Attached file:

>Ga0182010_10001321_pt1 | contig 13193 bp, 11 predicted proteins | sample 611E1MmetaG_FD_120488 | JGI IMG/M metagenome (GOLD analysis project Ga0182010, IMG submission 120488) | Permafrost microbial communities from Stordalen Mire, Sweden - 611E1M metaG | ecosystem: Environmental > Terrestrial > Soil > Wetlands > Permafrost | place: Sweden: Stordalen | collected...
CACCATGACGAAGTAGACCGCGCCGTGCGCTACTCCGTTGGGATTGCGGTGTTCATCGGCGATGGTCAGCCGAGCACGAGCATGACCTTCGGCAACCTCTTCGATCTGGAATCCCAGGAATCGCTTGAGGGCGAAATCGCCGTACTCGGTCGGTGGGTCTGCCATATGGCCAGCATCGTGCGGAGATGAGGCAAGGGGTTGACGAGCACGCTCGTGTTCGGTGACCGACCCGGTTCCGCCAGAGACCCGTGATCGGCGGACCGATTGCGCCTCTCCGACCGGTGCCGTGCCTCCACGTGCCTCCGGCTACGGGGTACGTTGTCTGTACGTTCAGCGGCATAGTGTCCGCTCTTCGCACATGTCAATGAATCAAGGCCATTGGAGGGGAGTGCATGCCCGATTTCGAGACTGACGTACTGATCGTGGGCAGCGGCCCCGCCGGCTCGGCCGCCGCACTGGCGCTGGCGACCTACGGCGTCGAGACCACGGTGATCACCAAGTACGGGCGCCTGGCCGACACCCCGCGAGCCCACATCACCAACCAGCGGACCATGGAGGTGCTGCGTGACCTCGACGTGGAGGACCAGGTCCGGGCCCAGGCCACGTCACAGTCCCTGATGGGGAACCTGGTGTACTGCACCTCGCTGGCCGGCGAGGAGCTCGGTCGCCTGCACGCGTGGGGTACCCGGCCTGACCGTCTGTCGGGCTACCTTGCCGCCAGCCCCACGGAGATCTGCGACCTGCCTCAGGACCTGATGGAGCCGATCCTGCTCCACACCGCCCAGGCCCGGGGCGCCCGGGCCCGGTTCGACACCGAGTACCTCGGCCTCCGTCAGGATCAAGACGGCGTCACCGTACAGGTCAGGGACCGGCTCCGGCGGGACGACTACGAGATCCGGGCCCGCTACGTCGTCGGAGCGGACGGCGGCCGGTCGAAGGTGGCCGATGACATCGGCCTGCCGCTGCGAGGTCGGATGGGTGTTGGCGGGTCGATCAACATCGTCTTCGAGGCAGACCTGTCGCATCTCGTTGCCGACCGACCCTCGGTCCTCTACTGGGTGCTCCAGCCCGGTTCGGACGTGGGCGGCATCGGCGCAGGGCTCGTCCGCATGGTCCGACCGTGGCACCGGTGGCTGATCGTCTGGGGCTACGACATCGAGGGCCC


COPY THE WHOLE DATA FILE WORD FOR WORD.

>Ga0182010_10001321_pt1 | contig 13193 bp, 11 predicted proteins | sample 611E1MmetaG_FD_120488 | JGI IMG/M metagenome (GOLD analysis project Ga0182010, IMG submission 120488) | Permafrost microbial communities from Stordalen Mire, Sweden - 611E1M metaG | ecosystem: Environmental > Terrestrial > Soil > Wetlands > Permafrost | place: Sweden: Stordalen | collected...
CACCATGACGAAGTAGACCGCGCCGTGCGCTACTCCGTTGGGATTGCGGTGTTCATCGGCGATGGTCAGCCGAGCACGAGCATGACCTTCGGCAACCTCTTCGATCTGGAATCCCAGGAATCGCTTGAGGGCGAAATCGCCGTACTCGGTCGGTGGGTCTGCCATATGGCCAGCATCGTGCGGAGATGAGGCAAGGGGTTGACGAGCACGCTCGTGTTCGGTGACCGACCCGGTTCCGCCAGAGACCCGTGATCGGCGGACCGATTGCGCCTCTCCGACCGGTGCCGTGCCTCCACGTGCCTCCGGCTACGGGGTACGTTGTCTGTACGTTCAGCGGCATAGTGTCCGCTCTTCGCACATGTCAATGAATCAAGGCCATTGGAGGGGAGTGCATGCCCGATTTCGAGACTGACGTACTGATCGTGGGCAGCGGCCCCGCCGGCTCGGCCGCCGCACTGGCGCTGGCGACCTACGGCGTCGAGACCACGGTGATCACCAAGTACGGGCGCCTGGCCGACACCCCGCGAGCCCACATCACCAACCAGCGGACCATGGAGGTGCTGCGTGACCTCGACGTGGAGGACCAGGTCCGGGCCCAGGCCACGTCACAGTCCCTGATGGGGAACCTGGTGTACTGCACCTCGCTGGCCGGCGAGGAGCTCGGTCGCCTGCACGCGTGGGGTACCCGGCCTGACCGTCTGTCGGGCTACCTTGCCGCCAGCCCCACGGAGATCTGCGACCTGCCTCAGGACCTGATGGAGCCGATCCTGCTCCACACCGCCCAGGCCCGGGGCGCCCGGGCCCGGTTCGACACCGAGTACCTCGGCCTCCGTCAGGATCAAGACGGCGTCACCGTACAGGTCAGGGACCGGCTCCGGCGGGACGACTACGAGATCCGGGCCCGCTACGTCGTCGGAGCGGACGGCGGCCGGTCGAAGGTGGCCGATGACATCGGCCTGCCGCTGCGAGGTCGGATGGGTGTTGGCGGGTCGATCAACATCGTCTTCGAGGCAGACCTGTCGCATCTCGTTGCCGACCGACCCTCGGTCCTCTACTGGGTGCTCCAGCCCGGTTCGGACGTGGGCGGCATCGGCGCAGGGCTCGTCCGCATGGTCCGACCGTGGCACCGGTGGCTGATCGTCTGGGGCTACGACATCGAGGGCCC